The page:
2. Low-Code/No-Code 

In recent years, businesses have been looking for new ways to provide better support for citizen developers — or a “user who creates new business applications for consumption by others, using development and runtime environments sanctioned by corporate IT.” 

These developers sometimes have little to no experience with code, meaning traditional tools are unlikely to be useful. They may also be experienced developers who need to work fast or with limited resources. Therefore, they may not have time to think about scalability or underlying tech.

In response, businesses are investing more in low-code development platforms. These tools simplify software development to reduce the amount of coding necessary to create a finished product. No-code platforms go further and use things like visual drag-and-drop interfaces to eliminate the need for coding altogether.

Major shifts to the business world over the past year and a half — especially the growth in remote teams during the COVID-19 pandemic — may have been a significant driver of this investment. During the crisis, the “number of executives naming low- and no-code development platforms as their most important automation investment … nearly tripled, from 10% to 26%.”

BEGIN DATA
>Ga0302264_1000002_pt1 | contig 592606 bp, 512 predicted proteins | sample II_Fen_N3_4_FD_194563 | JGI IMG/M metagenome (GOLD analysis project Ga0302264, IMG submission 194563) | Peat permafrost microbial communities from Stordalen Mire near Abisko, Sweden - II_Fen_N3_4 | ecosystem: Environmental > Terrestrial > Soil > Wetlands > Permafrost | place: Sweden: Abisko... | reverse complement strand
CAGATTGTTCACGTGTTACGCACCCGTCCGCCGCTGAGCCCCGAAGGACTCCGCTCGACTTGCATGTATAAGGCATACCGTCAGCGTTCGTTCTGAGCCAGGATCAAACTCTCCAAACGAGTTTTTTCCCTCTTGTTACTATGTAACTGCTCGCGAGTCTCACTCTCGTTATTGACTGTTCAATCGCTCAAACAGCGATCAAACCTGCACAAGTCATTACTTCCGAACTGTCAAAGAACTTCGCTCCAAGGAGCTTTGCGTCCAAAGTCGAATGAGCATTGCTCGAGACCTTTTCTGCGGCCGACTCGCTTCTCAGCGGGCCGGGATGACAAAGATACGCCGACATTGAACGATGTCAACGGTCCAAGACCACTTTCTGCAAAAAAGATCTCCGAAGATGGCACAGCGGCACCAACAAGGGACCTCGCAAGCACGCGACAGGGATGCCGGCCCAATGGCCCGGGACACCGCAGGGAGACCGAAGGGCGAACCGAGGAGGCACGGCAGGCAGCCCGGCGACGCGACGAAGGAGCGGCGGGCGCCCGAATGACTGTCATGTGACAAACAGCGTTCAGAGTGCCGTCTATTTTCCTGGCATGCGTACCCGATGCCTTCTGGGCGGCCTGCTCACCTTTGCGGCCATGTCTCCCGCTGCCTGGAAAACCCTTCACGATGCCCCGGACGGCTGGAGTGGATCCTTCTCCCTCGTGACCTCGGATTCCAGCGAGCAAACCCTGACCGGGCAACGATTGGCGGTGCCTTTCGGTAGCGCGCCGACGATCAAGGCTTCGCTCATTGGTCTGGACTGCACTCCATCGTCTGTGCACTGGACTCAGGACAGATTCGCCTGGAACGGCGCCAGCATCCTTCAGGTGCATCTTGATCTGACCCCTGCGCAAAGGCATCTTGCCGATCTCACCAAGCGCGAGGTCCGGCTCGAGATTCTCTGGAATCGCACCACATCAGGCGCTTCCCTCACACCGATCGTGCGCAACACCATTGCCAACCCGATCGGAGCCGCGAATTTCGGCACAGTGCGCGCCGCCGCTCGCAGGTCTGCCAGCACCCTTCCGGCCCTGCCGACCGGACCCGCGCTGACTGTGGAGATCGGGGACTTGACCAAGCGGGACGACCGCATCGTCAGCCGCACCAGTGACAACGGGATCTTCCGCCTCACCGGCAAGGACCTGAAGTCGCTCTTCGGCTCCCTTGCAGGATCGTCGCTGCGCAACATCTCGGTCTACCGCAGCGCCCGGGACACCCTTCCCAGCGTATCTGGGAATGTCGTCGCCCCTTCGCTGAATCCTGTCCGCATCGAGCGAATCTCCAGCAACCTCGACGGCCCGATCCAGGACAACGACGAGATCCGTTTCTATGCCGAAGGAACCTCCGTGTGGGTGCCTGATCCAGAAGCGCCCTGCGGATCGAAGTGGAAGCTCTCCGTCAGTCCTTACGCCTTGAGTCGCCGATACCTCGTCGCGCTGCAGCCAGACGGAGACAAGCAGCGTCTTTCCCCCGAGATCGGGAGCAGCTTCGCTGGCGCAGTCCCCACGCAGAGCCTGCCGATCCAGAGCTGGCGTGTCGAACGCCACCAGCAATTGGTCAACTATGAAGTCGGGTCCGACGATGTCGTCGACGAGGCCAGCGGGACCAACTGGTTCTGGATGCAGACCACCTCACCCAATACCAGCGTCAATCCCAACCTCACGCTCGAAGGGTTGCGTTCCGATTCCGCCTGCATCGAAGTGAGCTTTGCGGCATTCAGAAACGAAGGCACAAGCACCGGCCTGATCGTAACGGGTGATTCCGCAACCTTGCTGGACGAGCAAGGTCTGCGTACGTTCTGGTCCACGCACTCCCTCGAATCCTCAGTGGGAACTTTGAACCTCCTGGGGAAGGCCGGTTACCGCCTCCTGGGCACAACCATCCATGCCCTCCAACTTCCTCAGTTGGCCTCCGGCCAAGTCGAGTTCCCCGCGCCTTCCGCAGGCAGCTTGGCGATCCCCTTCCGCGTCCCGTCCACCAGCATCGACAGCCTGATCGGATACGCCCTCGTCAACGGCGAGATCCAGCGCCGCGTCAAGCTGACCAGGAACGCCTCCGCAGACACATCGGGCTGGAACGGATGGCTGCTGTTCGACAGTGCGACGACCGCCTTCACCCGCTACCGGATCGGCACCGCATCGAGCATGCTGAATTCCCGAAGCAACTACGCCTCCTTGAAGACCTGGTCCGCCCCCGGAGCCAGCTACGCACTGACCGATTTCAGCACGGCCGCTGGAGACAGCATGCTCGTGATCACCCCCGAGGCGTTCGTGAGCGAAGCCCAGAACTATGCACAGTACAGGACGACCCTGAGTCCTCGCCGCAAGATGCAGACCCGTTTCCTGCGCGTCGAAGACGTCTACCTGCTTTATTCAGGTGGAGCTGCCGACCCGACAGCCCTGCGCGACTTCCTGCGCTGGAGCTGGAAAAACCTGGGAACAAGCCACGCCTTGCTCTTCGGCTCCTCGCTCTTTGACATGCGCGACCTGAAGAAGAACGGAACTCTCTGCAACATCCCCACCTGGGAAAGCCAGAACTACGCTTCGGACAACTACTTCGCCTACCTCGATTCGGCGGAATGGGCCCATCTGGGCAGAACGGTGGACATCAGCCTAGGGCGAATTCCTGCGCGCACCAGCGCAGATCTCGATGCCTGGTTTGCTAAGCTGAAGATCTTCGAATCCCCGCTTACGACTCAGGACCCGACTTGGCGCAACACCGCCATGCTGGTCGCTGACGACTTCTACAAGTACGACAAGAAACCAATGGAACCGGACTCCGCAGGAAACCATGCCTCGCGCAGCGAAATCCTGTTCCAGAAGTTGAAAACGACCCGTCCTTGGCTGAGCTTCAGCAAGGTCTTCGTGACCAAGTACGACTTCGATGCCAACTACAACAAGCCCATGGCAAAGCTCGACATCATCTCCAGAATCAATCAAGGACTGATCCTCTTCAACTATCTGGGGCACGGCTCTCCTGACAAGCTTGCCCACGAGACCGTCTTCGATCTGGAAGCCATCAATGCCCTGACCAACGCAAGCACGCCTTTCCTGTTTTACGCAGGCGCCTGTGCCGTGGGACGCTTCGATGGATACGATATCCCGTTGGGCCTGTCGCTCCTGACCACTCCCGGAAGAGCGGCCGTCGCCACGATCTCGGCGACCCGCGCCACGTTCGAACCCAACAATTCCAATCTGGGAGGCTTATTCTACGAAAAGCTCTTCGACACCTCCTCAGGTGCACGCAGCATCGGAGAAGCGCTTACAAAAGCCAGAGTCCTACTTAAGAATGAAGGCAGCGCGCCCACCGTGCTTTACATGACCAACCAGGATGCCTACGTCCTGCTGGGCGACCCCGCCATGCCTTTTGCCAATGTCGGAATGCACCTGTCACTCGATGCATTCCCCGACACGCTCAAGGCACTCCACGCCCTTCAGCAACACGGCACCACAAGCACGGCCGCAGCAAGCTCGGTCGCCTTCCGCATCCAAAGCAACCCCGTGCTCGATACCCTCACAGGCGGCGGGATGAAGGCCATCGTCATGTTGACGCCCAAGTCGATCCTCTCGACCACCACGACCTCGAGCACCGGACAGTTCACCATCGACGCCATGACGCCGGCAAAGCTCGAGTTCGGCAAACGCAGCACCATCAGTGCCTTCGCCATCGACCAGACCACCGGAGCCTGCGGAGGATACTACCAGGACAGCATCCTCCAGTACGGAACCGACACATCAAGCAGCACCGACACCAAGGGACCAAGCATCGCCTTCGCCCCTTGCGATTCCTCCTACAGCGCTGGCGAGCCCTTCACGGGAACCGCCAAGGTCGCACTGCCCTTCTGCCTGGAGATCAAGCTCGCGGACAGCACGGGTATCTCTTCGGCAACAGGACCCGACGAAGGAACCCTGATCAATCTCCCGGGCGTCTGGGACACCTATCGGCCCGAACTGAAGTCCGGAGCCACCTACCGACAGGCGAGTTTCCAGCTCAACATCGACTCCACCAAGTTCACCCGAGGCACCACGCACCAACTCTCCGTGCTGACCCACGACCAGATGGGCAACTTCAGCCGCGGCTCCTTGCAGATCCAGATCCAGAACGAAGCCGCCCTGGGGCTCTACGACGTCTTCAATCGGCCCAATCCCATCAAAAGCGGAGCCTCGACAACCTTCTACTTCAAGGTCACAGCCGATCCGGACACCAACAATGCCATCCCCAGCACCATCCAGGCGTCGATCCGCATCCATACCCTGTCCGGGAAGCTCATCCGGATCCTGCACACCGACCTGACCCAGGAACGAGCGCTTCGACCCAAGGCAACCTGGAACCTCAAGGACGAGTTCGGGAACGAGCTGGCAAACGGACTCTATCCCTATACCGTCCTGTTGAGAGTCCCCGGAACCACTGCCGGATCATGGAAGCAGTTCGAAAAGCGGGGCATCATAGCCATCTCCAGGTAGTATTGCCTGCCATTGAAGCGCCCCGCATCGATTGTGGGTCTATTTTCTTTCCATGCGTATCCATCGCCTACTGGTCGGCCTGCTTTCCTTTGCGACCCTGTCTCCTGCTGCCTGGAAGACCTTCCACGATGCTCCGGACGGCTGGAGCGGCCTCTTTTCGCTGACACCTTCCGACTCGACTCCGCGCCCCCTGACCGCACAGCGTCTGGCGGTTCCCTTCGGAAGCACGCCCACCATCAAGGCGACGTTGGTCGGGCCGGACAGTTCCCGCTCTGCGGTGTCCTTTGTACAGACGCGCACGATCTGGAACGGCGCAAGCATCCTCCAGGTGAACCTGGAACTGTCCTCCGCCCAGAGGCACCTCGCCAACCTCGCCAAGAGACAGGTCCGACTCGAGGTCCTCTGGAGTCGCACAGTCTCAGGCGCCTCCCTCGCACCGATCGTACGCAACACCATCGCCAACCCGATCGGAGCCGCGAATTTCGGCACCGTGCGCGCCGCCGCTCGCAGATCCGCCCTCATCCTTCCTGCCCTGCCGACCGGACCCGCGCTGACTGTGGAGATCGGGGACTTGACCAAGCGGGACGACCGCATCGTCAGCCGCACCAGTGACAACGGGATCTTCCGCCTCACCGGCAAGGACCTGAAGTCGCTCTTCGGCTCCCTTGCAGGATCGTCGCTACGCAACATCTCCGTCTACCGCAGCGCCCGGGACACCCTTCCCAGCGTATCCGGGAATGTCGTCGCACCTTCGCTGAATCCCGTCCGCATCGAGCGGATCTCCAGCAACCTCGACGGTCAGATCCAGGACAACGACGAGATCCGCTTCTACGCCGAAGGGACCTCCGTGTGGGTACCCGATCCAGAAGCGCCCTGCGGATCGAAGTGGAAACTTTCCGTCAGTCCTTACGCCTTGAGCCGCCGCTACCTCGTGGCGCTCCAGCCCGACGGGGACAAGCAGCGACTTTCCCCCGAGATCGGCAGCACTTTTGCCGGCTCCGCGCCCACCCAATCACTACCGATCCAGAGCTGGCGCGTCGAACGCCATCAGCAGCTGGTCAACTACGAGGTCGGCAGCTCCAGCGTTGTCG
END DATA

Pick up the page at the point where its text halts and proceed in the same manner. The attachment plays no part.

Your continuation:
If this trend continues after the pandemic’s end, it may signal a major shift for the tech industry. Organizations will move toward platforms enabling simpler and more accessible software development.

3. Python

The steadily growing popularity of Python, likely due to the comparable accessibility and versatility of the language, is likely to significantly impact software engineering.